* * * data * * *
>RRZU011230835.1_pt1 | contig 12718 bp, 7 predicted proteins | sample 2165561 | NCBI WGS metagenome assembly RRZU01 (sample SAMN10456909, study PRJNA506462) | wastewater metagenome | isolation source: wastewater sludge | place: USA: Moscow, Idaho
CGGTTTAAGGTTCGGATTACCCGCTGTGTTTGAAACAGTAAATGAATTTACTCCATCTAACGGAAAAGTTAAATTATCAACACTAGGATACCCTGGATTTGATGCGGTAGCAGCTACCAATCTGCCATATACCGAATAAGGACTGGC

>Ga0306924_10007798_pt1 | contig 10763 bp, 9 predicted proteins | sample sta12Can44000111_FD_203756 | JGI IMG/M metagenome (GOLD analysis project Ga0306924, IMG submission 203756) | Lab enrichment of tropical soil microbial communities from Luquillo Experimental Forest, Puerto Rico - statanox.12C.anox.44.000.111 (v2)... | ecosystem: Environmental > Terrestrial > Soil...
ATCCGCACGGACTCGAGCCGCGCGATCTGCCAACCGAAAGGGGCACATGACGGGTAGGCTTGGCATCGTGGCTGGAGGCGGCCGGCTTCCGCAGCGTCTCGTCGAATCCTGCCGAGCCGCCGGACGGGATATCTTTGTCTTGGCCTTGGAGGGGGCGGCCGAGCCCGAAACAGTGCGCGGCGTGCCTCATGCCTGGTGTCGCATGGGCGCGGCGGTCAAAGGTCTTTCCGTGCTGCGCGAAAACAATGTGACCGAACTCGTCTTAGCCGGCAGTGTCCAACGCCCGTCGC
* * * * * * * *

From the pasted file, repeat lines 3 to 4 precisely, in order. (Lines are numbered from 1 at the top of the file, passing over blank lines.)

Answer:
>Ga0306924_10007798_pt1 | contig 10763 bp, 9 predicted proteins | sample sta12Can44000111_FD_203756 | JGI IMG/M metagenome (GOLD analysis project Ga0306924, IMG submission 203756) | Lab enrichment of tropical soil microbial communities from Luquillo Experimental Forest, Puerto Rico - statanox.12C.anox.44.000.111 (v2)... | ecosystem: Environmental > Terrestrial > Soil...
ATCCGCACGGACTCGAGCCGCGCGATCTGCCAACCGAAAGGGGCACATGACGGGTAGGCTTGGCATCGTGGCTGGAGGCGGCCGGCTTCCGCAGCGTCTCGTCGAATCCTGCCGAGCCGCCGGACGGGATATCTTTGTCTTGGCCTTGGAGGGGGCGGCCGAGCCCGAAACAGTGCGCGGCGTGCCTCATGCCTGGTGTCGCATGGGCGCGGCGGTCAAAGGTCTTTCCGTGCTGCGCGAAAACAATGTGACCGAACTCGTCTTAGCCGGCAGTGTCCAACGCCCGTCGC